Wednesday, August 25, 2010
Court Rejects Deputies’ Immunity Claim Over Pre-Dawn Raid
En Banc Panel, in 8-3 Decision, Says Officers Unreasonably Relied on Flawed Warrant
By STEVEN M. ELLIS, Staff Writer
Los Angeles County sheriff’s deputies should have known better than to rely on a warrant allowing them to seize any evidence of a man’s firearms and gang affiliation when investigating a claim that he assaulted his girlfriend with a single, identified weapon, the Ninth U.S. Circuit Court of Appeals held yesterday.
Reversing a split three-judge panel’s ruling that two deputies were entitled to qualified immunity in a civil rights suit over the pre-dawn raid of the man’s foster mother’s home in 2003, the en banc court ruled 8-3 that portions of the warrant were “so lacking in indicia of probable cause as to render official belief in its existence unreasonable.”
The three-judge panel concluded in May 2009 that Detective Curt Messerschmidt and Sgt. Robert Lawrence could reasonably rely on a prosecutor and a judge to limit the warrant’s scope to items covered by the showing of probable cause, vacating a ruling by U.S. District Judge Dean D. Pregerson of the Central District of California.
District Court Ruling
Pregerson had ruled in favor of Augusta Millender, who filed a 42 U.S.C. § 1983 action claiming that evidence of other firearms owned by her foster son, Jerry Ray Bowen, or of his alleged gang affiliation were irrelevant to the domestic violence charge he faced for allegedly assaulting then-girlfriend Shelly Kelly with a sawed-off shotgun with a pistol grip.
Bowen was charged with attacking Kelly when she attempted to end the relationship and move out. Kelly, who initially summoned sheriff’s deputies to watch while she gathered property from the residence, said Bowen appeared and retrieved the shotgun from the residence after the deputies were called away by an emergency.
She later told Messerschmidt that Bowen ran in front of her car, to which she fled, and pointed the shotgun at her, threatening to kill her if she left. Kelly also said that Bowen jumped out of the way and fired at her after she ducked down and accelerated towards him, and blew out her front tire before firing another four shots as she drove away.
After Kelly gave Messerschmidt a picture of Bowen holding the shotgun, and said he might be staying at Millender’s home, Messerschmidt prepared a search warrant affidavit indicating that Bowen had ties to the Mona Park Crip gang, and seeking authorization to search for and seize all firearms and firearm-related items, and evidence relevant to gang membership.
The warrant was reviewed by Lawrence, a police lieutenant and a deputy district attorney before it was presented to, and signed by, a judge. A SWAT team that served the warrant while Messerschmidt and Lawrence were present did not find Bowen, but seized Millender’s personal shotgun, a letter addressed to Bowen and a box of .45-caliber ammunition.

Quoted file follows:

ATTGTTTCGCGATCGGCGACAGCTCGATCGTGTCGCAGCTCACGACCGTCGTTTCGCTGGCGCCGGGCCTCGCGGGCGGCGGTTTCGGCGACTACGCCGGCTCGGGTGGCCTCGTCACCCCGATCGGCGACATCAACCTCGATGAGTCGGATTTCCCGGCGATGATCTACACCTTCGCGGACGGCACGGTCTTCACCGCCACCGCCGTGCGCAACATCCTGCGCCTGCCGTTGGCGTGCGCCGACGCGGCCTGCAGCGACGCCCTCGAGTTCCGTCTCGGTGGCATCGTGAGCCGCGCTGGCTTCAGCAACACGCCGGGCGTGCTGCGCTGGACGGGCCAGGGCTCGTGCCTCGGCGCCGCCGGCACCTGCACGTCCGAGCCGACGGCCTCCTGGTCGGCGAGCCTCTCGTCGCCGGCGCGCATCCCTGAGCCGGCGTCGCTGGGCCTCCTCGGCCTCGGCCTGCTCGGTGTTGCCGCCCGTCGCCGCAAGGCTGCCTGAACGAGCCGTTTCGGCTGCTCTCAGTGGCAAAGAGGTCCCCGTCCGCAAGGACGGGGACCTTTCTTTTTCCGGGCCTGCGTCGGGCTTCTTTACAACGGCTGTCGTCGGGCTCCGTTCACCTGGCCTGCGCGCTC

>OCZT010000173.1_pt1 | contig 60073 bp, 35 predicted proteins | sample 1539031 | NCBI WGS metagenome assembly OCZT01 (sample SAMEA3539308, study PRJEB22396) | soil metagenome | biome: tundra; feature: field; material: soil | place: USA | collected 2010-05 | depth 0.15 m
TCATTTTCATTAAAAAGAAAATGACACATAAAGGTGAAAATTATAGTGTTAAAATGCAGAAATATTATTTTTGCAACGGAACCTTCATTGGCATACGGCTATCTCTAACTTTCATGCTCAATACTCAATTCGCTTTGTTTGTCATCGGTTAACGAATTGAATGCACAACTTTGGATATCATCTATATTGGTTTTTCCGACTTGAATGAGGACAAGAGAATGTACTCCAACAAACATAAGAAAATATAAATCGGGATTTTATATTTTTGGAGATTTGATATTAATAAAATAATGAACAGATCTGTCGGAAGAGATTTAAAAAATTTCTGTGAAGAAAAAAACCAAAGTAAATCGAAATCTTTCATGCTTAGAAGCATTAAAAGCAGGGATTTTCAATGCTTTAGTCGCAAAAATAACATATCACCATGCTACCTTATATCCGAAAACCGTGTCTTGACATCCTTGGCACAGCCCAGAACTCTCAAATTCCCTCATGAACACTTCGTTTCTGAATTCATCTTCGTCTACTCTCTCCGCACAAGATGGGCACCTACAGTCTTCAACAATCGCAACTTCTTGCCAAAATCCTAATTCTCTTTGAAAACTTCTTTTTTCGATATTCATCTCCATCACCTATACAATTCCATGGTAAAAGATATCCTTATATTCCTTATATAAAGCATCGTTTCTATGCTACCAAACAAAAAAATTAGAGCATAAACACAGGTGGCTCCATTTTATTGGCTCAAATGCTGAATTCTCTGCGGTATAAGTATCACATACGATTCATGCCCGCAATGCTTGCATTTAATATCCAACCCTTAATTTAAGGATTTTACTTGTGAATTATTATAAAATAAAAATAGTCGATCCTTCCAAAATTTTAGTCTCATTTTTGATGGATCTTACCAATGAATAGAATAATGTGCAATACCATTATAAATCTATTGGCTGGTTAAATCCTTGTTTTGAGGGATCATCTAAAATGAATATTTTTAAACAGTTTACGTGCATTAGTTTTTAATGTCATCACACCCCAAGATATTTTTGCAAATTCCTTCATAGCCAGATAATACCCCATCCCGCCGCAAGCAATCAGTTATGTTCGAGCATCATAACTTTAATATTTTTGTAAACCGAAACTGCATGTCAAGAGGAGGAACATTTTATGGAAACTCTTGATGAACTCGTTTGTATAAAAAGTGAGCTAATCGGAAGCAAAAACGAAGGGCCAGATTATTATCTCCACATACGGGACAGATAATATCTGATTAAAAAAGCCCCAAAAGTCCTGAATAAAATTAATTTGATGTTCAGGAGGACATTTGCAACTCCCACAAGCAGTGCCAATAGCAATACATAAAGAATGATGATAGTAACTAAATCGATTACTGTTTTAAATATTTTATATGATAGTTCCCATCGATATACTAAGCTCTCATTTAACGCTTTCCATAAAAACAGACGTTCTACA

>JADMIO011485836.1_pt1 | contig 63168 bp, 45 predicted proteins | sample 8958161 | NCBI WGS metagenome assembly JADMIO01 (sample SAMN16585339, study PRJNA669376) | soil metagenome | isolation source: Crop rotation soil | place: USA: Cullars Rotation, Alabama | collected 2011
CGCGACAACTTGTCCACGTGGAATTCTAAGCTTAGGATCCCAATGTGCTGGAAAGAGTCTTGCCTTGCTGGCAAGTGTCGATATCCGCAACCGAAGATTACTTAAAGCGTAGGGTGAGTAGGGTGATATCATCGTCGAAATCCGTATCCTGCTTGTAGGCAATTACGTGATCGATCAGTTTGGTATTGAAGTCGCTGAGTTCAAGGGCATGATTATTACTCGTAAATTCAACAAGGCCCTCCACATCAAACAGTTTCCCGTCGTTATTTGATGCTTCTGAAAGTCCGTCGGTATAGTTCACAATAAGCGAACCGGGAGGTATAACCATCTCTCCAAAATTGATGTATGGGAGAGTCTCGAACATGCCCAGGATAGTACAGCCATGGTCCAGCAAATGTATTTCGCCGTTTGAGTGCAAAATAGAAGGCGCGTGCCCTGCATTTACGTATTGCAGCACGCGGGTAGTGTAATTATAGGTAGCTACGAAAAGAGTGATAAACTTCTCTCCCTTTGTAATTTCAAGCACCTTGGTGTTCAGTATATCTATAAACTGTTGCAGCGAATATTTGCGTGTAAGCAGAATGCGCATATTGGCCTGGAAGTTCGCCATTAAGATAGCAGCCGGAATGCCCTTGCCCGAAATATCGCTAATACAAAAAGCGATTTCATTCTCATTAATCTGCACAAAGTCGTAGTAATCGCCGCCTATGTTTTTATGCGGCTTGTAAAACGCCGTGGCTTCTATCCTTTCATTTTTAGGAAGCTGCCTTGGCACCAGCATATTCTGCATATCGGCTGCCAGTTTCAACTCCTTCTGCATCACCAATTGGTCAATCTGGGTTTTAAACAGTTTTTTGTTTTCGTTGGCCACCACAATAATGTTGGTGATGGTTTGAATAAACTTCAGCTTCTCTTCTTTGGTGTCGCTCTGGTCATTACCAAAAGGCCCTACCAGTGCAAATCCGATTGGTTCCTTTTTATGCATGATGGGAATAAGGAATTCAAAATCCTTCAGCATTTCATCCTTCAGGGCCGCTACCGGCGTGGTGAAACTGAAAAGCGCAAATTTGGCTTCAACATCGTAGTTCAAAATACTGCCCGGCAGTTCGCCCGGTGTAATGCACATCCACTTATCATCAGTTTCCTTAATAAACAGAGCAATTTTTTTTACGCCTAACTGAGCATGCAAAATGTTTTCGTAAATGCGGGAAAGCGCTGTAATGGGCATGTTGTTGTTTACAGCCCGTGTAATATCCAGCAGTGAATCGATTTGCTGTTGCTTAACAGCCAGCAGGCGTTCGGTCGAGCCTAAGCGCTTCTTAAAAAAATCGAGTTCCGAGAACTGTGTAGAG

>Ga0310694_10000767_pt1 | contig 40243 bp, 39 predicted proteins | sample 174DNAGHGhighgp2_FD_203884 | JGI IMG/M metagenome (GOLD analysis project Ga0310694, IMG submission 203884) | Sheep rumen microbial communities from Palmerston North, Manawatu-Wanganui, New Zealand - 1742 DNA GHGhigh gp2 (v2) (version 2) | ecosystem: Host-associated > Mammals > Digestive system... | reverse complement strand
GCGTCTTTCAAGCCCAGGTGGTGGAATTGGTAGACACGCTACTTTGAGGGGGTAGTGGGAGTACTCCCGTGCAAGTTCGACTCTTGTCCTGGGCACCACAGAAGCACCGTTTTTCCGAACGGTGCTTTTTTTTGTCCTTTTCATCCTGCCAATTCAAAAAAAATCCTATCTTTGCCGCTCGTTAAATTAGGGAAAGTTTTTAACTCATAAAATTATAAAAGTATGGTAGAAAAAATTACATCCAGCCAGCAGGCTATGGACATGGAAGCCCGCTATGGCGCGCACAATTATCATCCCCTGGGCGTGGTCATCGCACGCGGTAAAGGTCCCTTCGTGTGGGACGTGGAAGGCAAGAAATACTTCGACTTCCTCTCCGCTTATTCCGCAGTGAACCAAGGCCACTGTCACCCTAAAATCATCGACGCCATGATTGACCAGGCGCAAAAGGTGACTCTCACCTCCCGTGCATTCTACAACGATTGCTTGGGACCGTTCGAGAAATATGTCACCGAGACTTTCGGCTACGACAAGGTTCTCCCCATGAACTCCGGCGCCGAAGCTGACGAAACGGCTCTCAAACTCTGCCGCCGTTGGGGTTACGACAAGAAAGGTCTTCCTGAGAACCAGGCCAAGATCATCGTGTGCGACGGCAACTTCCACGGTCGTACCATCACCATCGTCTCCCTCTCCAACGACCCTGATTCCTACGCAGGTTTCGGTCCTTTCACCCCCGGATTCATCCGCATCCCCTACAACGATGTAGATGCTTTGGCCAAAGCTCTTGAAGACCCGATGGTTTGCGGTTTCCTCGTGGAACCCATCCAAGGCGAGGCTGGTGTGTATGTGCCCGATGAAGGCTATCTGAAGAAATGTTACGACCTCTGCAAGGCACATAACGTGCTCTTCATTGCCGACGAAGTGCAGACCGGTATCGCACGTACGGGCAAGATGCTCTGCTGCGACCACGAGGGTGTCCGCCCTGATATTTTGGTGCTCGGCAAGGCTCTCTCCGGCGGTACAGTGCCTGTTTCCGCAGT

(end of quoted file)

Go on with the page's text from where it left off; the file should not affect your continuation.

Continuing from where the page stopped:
Bowen was arrested two weeks later, after his wife admitted deputies into a motel room where they found him hiding under the bed.
Millender subsequently sued the county and the deputies, and Pregerson ruled that the warrant was overbroad as to firearms beyond the shotgun used in the assault, and as to gang membership.
On appeal, Judge Consuelo M. Callahan, joined by Senior Judge Ferdinand F. Fernandez, wrote that the deputies could reasonably have thought the disputed warrant provisions were permissible because they could reasonably have expected the prosecutor or the judge to limit the warrant if it exceeded the bounds of probable cause.
But Judge Sandra S. Ikuta dissented that “no reasonably well-trained officer…could have concluded that there was probable cause to search for the wide variety of firearms, firearm accessories, and gang paraphernalia,” a position she again took when writing for the majority on en banc review.
Chief Judge Alex Kozinski, and Judges Pamela Ann Rymer, Susan P. Graber, Raymond C. Fisher, Johnnie B. Rawlinson, Jay S. Bybee and Milan D. Smith Jr. joined Ikuta in her opinion.
Callahan, however, took issue with the majority’s determination that the warrant constitutionally could not provide for the search and seizure of firearms other than Bowen’s sawed-off shotgun, and wrote that the majority’s opinion failed to provide “a workable guide for a line officer.”
She also dissented that the deputies’ reliance on supervisors, the district attorney and the magistrate was reasonable under the circumstances, and predicted that “the majority’s parsing of the search warrant is likely to encourage uncertainty and needless litigation.”
Judges Barry G. Silverman and Richard C. Tallman joined Callahan in part, but Silverman, joined by Tallman, also wrote that the deputies were entitled to immunity for having made “good faith misjudgments and mistakes.”
The case is Millender County of Los Angeles, 07-55518.
Copyright 2010, Metropolitan News Company